|I was wondering about the Mammoth Lakes....
there's some volcanoes there......what is going
to happen in the future????
There are indeed volcanoes at Mammoth Lakes, and
there is a good chance that there will be more to
come. The big question is when? Will there be an
eruption and growth of a new volcano in the next
few years? That is the question that geologists
are trying to answer.
thousand (700,000) years ago a volcanic eruption
larger than any that has been recorded in history,
occurred at Mammoth and formed a twenty mile long
crater that we now call Long Valley. This
eruption was 600 times larger than the eruption of
Mount Saint Helens in 1980; another eruption just
as big could happen again. There are two places
in the 48 connected states of the United States
that are most likely to have a volcanic eruption
in the near future, and Mammoth Lakes is one of
them (the other is Mount Saint Helens).
Long Valley is no longer a smooth, flat crater
depression because other smaller volcanoes have
grown on the valley floor. One of them is Mammoth
Mountain, where there is a large ski area.
Mammoth Mountain is a volcano that began eruption
150,000 years ago and may still be active. The
most vocanically active part of the area is
between Mono Lake and Mammoth Lakes, just outside
the edge of Long Valley.
thousand (40,000) years ago the Mono Craters and
Inyo Craters began erupting, and they have erupted
off and on almost until the present. Over 30 new
volcanic vents opened in the last 2000 years, and
the last eruption was about 500 to 600 years ago.
The most likely volcanic hazard in the area is
that there will be another small eruption like the
ones that have created the Mono and Inyo Craters.
Such an eruption might deposit a layer of ash
eight inches thick, 20 miles downwind and two
inches thick even as far away as 50 miles. The
eruption might last a few weeks or months.
The only volcanic event in the Mammoth
Lakes region that has been recorded by eye-witness
accounts, is a steam blast that occurred on
Mammoth Mountain in 1890. The recent swarm of
earthquake activity, however, may be an indication
that another eruption like those that produced
Inyo and Mono Craters is soon to occur. Such an
eruption would be extremely damaging to towns like
Mammoth Lakes, Lee Vining, and Bishop. Buildings
and streets would be covered with ash, and there
is a good chance that many people would be
Another danger has to do with the
water supply for Los Angeles. An eruption in the
Mammoth Lakes area would contaminate the largest
source of water for the city, Crowley reservoir,
and make it undrinkable. Then Los Angeles would
have to get a lot more water from other places
like northern California and the Colorado River.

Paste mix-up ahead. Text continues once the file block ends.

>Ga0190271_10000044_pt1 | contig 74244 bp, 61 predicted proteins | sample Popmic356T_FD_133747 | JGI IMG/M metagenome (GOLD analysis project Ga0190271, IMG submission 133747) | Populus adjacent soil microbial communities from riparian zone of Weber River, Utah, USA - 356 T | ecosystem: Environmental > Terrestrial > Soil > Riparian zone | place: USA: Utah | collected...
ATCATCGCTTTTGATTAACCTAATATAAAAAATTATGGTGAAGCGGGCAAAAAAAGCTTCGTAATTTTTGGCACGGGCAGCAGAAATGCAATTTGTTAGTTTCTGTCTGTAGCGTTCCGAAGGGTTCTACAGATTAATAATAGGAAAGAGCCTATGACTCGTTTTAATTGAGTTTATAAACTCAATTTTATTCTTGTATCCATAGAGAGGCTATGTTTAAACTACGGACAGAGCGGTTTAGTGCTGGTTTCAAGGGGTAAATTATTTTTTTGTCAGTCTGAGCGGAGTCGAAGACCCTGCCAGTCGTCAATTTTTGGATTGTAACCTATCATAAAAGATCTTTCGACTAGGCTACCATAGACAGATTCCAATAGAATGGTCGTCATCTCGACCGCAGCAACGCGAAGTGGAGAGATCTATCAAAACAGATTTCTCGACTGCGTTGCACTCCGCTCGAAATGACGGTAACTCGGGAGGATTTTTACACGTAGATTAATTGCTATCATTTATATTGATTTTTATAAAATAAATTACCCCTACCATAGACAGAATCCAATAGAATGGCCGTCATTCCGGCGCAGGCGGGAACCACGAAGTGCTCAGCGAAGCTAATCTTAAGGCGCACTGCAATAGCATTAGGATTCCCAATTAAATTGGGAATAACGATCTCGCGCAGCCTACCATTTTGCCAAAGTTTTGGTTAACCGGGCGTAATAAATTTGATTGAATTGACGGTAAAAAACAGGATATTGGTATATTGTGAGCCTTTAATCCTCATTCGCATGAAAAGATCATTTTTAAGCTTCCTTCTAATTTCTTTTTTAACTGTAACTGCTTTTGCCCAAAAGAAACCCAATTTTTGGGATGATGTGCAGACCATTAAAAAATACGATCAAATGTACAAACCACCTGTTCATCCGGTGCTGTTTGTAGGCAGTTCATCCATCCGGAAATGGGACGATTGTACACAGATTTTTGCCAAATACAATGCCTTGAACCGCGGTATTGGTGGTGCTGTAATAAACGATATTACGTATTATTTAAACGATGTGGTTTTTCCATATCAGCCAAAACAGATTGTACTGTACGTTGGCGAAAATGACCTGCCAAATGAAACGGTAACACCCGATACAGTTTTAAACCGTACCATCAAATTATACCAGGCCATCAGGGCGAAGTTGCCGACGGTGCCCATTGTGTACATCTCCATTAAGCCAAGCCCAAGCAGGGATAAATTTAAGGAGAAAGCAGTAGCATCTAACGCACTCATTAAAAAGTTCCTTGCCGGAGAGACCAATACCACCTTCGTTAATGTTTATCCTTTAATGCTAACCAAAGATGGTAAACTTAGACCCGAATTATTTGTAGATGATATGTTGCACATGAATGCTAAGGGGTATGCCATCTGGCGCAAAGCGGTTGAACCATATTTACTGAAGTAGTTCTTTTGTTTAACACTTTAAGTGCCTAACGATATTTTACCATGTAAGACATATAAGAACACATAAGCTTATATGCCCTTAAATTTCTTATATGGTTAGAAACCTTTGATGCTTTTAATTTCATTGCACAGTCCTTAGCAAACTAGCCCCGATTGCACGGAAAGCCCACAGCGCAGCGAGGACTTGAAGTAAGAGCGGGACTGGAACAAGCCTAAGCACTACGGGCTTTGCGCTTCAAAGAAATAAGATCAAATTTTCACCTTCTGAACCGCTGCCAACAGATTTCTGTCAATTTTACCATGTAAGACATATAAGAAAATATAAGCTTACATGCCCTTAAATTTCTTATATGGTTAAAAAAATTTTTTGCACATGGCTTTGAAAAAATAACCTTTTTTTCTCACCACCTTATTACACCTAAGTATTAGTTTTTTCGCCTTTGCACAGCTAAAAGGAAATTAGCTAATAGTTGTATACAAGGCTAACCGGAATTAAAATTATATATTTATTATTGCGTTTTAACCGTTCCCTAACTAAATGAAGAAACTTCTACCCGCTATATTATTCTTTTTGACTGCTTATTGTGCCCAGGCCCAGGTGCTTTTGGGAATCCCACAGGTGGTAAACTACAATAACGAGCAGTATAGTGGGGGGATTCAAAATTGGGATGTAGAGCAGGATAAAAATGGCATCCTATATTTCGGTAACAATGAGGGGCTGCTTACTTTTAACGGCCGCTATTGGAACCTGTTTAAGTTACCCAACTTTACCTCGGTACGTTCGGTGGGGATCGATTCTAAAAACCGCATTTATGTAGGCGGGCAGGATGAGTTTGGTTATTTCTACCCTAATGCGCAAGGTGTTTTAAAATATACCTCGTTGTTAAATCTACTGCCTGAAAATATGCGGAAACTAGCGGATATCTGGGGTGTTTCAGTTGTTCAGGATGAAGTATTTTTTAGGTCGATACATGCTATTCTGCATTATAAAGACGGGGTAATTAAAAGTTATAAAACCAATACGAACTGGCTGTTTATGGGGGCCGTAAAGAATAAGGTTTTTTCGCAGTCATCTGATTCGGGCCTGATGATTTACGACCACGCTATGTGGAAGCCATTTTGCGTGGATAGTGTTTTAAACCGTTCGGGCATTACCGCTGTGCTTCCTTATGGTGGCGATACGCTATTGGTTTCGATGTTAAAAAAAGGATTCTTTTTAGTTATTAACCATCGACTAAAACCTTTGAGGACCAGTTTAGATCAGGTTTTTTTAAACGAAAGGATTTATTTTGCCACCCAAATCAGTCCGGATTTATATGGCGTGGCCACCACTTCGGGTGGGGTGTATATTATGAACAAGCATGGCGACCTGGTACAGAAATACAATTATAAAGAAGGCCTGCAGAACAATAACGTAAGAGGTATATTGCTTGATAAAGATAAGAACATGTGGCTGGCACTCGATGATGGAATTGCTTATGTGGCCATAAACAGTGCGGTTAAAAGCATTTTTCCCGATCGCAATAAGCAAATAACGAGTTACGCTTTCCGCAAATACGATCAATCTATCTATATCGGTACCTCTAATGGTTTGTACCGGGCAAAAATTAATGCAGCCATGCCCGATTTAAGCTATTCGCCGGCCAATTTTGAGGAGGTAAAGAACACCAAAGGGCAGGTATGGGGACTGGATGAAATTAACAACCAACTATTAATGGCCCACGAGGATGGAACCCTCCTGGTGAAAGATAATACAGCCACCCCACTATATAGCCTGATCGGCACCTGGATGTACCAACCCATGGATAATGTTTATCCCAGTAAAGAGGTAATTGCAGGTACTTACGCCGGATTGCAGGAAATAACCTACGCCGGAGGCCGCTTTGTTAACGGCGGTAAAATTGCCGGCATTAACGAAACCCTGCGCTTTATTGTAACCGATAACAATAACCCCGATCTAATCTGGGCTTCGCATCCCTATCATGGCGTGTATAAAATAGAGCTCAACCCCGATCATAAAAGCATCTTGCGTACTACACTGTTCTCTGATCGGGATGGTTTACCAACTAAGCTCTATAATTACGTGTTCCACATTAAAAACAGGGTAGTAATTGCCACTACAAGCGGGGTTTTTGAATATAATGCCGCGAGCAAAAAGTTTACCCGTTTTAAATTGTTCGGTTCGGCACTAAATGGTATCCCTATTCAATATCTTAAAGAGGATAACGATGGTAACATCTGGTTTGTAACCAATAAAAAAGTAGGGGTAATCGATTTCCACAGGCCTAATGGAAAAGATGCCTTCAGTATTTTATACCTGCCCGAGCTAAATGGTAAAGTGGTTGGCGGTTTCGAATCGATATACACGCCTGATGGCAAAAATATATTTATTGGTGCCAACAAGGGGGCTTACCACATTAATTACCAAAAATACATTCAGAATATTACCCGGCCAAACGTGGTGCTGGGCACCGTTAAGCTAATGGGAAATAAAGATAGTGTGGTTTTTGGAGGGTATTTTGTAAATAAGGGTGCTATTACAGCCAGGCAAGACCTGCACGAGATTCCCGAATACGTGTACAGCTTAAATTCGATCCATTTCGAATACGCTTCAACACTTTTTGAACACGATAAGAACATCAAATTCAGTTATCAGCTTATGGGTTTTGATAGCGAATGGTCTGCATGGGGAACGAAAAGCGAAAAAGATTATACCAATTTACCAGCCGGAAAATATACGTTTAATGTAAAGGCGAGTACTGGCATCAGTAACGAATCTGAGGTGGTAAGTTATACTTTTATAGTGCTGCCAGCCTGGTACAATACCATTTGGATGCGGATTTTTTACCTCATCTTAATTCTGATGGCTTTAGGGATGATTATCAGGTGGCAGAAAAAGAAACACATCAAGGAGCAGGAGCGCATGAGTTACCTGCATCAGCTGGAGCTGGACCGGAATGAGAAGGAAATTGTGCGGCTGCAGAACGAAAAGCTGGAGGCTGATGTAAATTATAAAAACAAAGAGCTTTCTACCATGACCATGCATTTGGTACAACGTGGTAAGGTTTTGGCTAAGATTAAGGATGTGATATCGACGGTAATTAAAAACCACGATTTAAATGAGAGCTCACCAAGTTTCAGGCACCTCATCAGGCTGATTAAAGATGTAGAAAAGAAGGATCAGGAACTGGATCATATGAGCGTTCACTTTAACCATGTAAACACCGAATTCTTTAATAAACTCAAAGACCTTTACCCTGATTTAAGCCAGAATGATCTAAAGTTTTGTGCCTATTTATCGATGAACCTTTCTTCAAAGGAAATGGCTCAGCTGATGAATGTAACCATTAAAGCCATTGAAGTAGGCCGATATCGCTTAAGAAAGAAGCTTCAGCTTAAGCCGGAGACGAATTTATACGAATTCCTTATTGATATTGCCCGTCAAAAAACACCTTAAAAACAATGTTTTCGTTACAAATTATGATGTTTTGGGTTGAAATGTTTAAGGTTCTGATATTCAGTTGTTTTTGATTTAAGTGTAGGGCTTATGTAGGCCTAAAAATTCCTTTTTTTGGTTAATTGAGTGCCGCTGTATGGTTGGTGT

This would be very expensive and potentially
damaging to ecosystems.
Well, that is a
long answer to your question. I didn't know all
of this myself. I found most of this information
in a Book called Fire Mountains of the West: The
Cascades and Mono Lake Volcanoes, by Stephan L.
The information about the water
supply to Los Angles, I read in a newpaper article
(the LA Times, I think, although I couldn't find
it again!). Let me know if you have any more
Seven hundred thousand (700,000) years ago there
was a HUGE eruption in LONG VALLEY, near Mammoth
Lakes. The amount of magma erupted was about
600cubic kilometers !!!...The residual activity
that we see today is related to that giant
eruption 700,000 years ago.
there were small eruptions near the Chain of
Craters road...about 600 years ago..the indians
saw these eruptions.
As far as the future,
no one can say...it is very likely that there will
be eruptions in the future...however, it is
virtually impossible to say if they will come
within the next year, 10 years, 100 years or even
You see, geologic time scales are
far longer than human lifetimes...what is needed
is to monitor the Mammoth Lakes area for quakes as
well as the release of volcanic gases, so that we
can make better volcano predictions. Also, the
swelling of the ground due to magma movement and
/or storage can tell us that something MAY
happen...but to predict an actual time is
impossible now; we just dont know enough. If you
study hard and learn a lot aboout geology maybe
someday you can be a geologist who specializes in
volcanology and therefore work on a problem like
this, as I do.
Basically, no one knows for sure what will happen
at Mammoth mountain because it is impossible to
make an accurate prediction. Scientists have to
make an educated guess based on the data that they
have. The problem is that there is not much data
to warn when a volcano eruption is coming. (It is
similar to the way that a light bulb burns out.
After you have been using a light bulb for a long
time, you know that the chance that it will burn
out becomes greater, but you can't predict just
exactly when it will burn out.)
are worried about Mammoth mountain because the
number of earthquakes in the area around the
mountain have increased recently. Also, the
amount of gases like carbon dioxide in the air
near the lakes has increased. This means that the
chance for an eruption is greater, but no one can
The clues that an eruption will
occur are very small and not always reliable, but
as technology improves, scientists can measure
these clues better and make better guesses about
Here's a web site I
found if you want to learn
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